Gender Blur

Photo by Nikunj Gupta, @mecyborg

The idea of being genderless is nothing new, as androgyny can be traced all the way back to the Greek god Aphroditus. But there has been a lot of talk in the news lately about gender; about male and female, boy and girl, who is allowed to identify as guy or gal, and, perhaps more importantly, what factors identify as such.

And with all of the talk especially about who is allowed to use what bathroom, it’s clear that being safe and comfortable with your sexual orientation, who you’re interested in, and how you identify yourself is still something John Q public needs not only to discuss, but regulate.

But, eventually, that won’t really matter:

Gender has become a fluid concept

The generation inheriting this country has a very different view of gender, of “LGBT” and “straight,” and of the limiting, binary notion of what makes us who we are. Alongside public figures like Jayden Smith and Miley Cyrus, and David Bowie who blurred the lines for decades, it’s becoming more evident that those fighting for “traditional” gender norms are ending up on the wrong side of history.

Here are some numbers.

A report from Intelligence Group found that 60% of people between the ages of 14 and 34 believe gender lines have been blurred, and believe their generation is doing the blurring.

According to a Gallup survey, 6.4% of people aged 18-29 identify as LGBT (which is triple the number of people aged 65+).

And, a Fusion poll conducted last year determined half of Millennials believe that gender is not limited to male and female; that gender exists on a spectrum.

But even stats like these don’t tell the whole story. Words like “pansexual” and “genderfluid” often do a better job describing how a growing population view themselves, and GSD (Gender and Sexual Diversity) describing sexual preferences.

A Futurama joke from two decades ago(!)

Much of this could be (and is) dismissed by skeptics, and those who embrace established gender norms, as a phase; the latest trending topic. While the notion of gender has perhaps become abstract, there is tangible research to support that these aren’t just buzzwords. A recent study by the Proceedings of the National Academy of Sciences of the United States of America (PNAS) found that there really aren’t any traits that can be defined as specifically “male” or “female” and in fact the human brain is made up of both (read the full findings here: Sex beyond the genitalia: The human brain mosaic).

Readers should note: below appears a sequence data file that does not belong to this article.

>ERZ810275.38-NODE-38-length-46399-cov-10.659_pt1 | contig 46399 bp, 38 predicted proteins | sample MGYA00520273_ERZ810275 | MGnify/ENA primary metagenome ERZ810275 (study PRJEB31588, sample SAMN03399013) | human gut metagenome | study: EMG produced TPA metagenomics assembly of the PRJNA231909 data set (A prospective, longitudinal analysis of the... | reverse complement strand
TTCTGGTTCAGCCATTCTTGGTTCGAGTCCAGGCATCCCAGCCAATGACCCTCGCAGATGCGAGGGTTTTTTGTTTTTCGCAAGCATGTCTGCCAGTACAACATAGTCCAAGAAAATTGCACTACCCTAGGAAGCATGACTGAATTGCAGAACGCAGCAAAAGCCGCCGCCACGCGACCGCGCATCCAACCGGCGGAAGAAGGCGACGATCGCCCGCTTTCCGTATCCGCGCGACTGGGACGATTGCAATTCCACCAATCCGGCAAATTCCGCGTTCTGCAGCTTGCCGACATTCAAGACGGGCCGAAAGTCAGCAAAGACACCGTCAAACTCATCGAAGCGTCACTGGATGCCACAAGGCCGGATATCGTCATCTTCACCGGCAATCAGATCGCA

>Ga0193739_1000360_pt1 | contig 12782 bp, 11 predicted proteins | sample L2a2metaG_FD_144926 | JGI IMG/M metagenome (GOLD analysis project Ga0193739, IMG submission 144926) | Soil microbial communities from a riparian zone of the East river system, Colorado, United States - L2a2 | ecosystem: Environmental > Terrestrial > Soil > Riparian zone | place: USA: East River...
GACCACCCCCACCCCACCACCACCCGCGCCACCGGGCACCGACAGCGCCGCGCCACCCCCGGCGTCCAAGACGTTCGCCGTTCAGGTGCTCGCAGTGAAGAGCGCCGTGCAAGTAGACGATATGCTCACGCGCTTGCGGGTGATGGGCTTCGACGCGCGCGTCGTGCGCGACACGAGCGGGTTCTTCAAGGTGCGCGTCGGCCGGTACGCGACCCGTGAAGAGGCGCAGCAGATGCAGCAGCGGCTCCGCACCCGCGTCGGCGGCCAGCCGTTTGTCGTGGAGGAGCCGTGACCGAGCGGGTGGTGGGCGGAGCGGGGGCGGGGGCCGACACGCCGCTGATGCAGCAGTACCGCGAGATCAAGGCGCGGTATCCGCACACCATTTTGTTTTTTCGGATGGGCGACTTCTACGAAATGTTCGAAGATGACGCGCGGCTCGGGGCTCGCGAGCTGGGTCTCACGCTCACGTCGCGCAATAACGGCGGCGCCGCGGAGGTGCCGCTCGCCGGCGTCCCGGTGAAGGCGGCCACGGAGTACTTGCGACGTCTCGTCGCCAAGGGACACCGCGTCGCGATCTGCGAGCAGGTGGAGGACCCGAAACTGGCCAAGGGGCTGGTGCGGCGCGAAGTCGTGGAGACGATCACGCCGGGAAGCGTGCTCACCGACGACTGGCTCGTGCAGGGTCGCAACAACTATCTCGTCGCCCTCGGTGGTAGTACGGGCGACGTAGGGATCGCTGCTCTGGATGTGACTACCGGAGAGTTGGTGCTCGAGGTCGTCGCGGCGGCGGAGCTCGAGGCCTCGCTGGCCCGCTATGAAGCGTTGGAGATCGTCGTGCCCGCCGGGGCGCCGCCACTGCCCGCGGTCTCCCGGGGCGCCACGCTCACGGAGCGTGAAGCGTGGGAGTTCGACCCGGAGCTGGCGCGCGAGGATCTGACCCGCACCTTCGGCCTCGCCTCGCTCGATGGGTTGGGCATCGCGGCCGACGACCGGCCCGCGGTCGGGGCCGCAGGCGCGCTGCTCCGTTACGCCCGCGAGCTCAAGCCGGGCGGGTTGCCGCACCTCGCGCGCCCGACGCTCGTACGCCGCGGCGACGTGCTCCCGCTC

Both “nature” and “nurture” make up gender constructs, however…

A new generation of parents is implementing tactics to create what some call a “gender-inclusive” parenting style, i.e. that a parent is not the authority on what gender their child can/should identify with. It’s not only letting boys play with dolls and girls with monster trucks, it’s allowing children to embrace whatever they want and are drawn to, whether it’s toys, clothes, favorite color, etc. and not constricting interest and identity based on preexisting notions of “normal.”

From the article Gender-neutral parenting: blurring the line between boys and girls:

“We engage in discussions which aim to empower, not conform. It’s not about avoiding situations where gender conformity or sexism is present; it’s talking about it when you see it – challenging and questioning things we see in society so that you raise children who are critical thinkers. A phrase that we often use in our home is that there are many different ways to be a boy or a girl.”

The human brain is at its most susceptible during childhood. If the confines of “boy vs. girl” are done away with at a young age, traditionalist “red-blooded Americans” will simply have to deal with the fact their red blood is looking a little more pink. Of course, legislation exists and continues to be introduced to try and restrict this sea change of sexual identity in America. But, as is increasingly evident, these will soon fade into the annals of bigotry that include Jim Crow and burning witches at the stake.

But another, perhaps unforeseen, byproduct of this (pan)sexual revolution is that it has not only become a haven for those who don’t identify with the “traditional” black and white ideas of who you can/should be attracted to, it has forced new identities to be created. And these identities are not all-inclusive, even if the umbrella under which they’re often lumped by society, is. While the world slowly embraces new norms, and being attracted to whoever you like is becoming more accepted, we still have to come to terms with the alarming fact that almost half of transgender youth in England have attempted suicide over the last few years, and the numbers in the U.S. aren’t much better.

Read next: Blame it on my youth: The struggles of a coming generation